Artificial affinity proteins as ligands of immunoglobulins.

Mouratou B, Béhar G, Pecorari F - Biomolecules (2015)

Some structures of molecular basis (shown in green) used to derive artificial binders with examples of associated library designs (shown in grey). (A) Synthetic domain Z based on the B domain of Staphylococcal Protein A (PDB code 1Q2N) [12] used to obtain Affibodies; (B) Sac7d protein from Sulfolobus acidocaldarius (PDB code 1AZP) [13] used to obtain Affitins; (C) Designed ankyrin repeat protein (PDB code 1MJ0) [14]; (D) Fibronectin type III domain (PDB code 1FNF) [15] used to obtain monobodies. Molecular graphics were generated using PyMOL software (The PyMOL Molecular Graphics System, Version 1.7.1.1, Schrödinger, LLC, New York, NY, USA).
© Copyright Policy
Related In: Results  -  Collection

License
Show All Figures
getmorefigures.php?uid=PMC4384111&req=5

biomolecules-05-00060-f001: Some structures of molecular basis (shown in green) used to derive artificial binders with examples of associated library designs (shown in grey). (A) Synthetic domain Z based on the B domain of Staphylococcal Protein A (PDB code 1Q2N) [12] used to obtain Affibodies; (B) Sac7d protein from Sulfolobus acidocaldarius (PDB code 1AZP) [13] used to obtain Affitins; (C) Designed ankyrin repeat protein (PDB code 1MJ0) [14]; (D) Fibronectin type III domain (PDB code 1FNF) [15] used to obtain monobodies. Molecular graphics were generated using PyMOL software (The PyMOL Molecular Graphics System, Version 1.7.1.1, Schrödinger, LLC, New York, NY, USA).
Mentions: Progress in the fields of molecular biology and protein engineering has led to the emergence of novel classes of tailor-made affinity proteins. A starting protein, termed an alternative scaffold protein, is often chosen to display at least the following characteristics: Small size (<20 kDa), only one polypeptide chain, high stability (thermal, chemical, etc.), high recombinant production yields and high solubility. By randomizing a set of chosen residues on the alternative scaffold protein’s surface, large libraries of variants with potentially different specificities can be created in vitro (Figure 1). Selection techniques, such as ribosome display [10] or phage display [11], can then be used to isolate from these libraries variants specific for a given target used as bait. With this approach, it is possible to generate artificial ligands with the desired properties.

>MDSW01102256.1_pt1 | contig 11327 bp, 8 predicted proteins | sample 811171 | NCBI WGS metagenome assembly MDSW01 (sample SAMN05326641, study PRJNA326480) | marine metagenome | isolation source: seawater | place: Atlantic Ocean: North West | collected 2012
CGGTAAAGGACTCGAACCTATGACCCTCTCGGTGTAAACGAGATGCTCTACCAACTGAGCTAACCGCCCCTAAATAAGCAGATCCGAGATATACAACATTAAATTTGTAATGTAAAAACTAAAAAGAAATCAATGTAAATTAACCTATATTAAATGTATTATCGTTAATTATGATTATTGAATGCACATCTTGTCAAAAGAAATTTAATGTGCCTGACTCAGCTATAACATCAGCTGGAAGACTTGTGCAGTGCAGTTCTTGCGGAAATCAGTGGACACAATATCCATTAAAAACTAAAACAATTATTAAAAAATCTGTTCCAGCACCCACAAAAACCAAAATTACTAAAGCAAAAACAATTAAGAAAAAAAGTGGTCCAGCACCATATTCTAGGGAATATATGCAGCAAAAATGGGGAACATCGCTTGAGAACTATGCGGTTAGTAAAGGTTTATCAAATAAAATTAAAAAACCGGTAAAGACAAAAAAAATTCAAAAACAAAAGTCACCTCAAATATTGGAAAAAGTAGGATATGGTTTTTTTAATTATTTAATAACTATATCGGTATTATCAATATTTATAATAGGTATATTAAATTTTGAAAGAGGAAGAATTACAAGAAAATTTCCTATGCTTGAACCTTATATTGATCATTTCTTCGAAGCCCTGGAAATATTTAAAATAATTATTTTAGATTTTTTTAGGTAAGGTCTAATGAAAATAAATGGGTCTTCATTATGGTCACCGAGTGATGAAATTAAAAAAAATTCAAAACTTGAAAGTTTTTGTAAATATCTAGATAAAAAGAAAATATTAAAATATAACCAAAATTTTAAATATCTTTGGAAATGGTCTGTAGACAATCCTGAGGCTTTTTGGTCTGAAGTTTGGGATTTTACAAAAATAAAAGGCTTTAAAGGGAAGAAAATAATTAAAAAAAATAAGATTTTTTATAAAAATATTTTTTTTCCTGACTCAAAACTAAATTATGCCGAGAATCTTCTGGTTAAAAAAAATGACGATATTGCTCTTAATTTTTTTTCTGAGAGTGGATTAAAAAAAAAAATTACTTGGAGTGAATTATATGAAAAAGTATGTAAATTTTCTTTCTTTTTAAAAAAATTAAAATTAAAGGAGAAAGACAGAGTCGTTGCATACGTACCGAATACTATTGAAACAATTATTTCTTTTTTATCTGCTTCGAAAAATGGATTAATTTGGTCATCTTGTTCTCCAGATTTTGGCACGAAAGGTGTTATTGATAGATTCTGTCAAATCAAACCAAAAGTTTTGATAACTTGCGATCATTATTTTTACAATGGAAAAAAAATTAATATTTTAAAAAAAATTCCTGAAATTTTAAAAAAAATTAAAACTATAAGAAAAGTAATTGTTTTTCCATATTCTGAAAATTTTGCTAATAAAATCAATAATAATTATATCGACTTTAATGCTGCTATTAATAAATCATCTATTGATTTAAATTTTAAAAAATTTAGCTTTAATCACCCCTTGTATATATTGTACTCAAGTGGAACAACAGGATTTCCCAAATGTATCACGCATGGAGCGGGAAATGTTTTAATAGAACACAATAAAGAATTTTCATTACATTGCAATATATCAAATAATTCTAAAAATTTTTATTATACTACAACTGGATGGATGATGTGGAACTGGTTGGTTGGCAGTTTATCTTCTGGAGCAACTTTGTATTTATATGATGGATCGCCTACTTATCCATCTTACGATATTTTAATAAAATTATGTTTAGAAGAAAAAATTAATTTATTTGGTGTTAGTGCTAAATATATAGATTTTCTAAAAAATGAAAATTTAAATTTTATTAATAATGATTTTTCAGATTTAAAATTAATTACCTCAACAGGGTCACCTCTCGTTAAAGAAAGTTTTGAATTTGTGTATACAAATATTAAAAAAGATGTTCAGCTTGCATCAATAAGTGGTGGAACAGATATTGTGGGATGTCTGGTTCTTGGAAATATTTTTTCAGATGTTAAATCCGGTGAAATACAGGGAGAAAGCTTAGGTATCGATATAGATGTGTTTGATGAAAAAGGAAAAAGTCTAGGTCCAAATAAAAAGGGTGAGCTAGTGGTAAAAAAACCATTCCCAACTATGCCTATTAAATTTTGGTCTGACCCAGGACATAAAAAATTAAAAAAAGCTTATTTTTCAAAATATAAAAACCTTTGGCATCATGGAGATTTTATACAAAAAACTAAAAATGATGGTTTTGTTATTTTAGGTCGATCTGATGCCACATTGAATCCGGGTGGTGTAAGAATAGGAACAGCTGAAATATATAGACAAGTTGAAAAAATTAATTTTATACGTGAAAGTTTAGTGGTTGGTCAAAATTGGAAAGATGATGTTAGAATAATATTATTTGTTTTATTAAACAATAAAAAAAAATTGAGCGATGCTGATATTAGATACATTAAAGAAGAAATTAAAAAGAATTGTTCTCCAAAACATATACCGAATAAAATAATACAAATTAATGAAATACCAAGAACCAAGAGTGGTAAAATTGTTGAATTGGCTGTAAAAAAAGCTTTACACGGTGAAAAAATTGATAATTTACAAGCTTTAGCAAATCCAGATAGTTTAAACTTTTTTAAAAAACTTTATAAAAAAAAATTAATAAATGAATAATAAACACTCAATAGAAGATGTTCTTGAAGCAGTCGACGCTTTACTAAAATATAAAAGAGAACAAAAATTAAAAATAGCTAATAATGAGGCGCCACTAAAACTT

Bottom Line: A number of natural proteins are known to have affinity and specificity for immunoglobulins.Some of them are widely used as reagents for detection or capture applications, such as Protein G and Protein A.In this review, we focus on alternative scaffold proteins for which immunoglobulin binders have been identified and characterized.

View Article: PubMed Central - PubMed

Affiliation: INSERM UMR 892 - CRCNA, 8 quai Moncousu, BP 70721, 44007 Nantes Cedex 1, France. barbara.mouratou@univ-nantes.fr.

ABSTRACT
A number of natural proteins are known to have affinity and specificity for immunoglobulins. Some of them are widely used as reagents for detection or capture applications, such as Protein G and Protein A. However, these natural proteins have a defined spectrum of recognition that may not fit specific needs. With the development of combinatorial protein engineering and selection techniques, it has become possible to design artificial affinity proteins with the desired properties. These proteins, termed alternative scaffold proteins, are most often chosen for their stability, ease of engineering and cost-efficient recombinant production in bacteria. In this review, we focus on alternative scaffold proteins for which immunoglobulin binders have been identified and characterized.

Show MeSH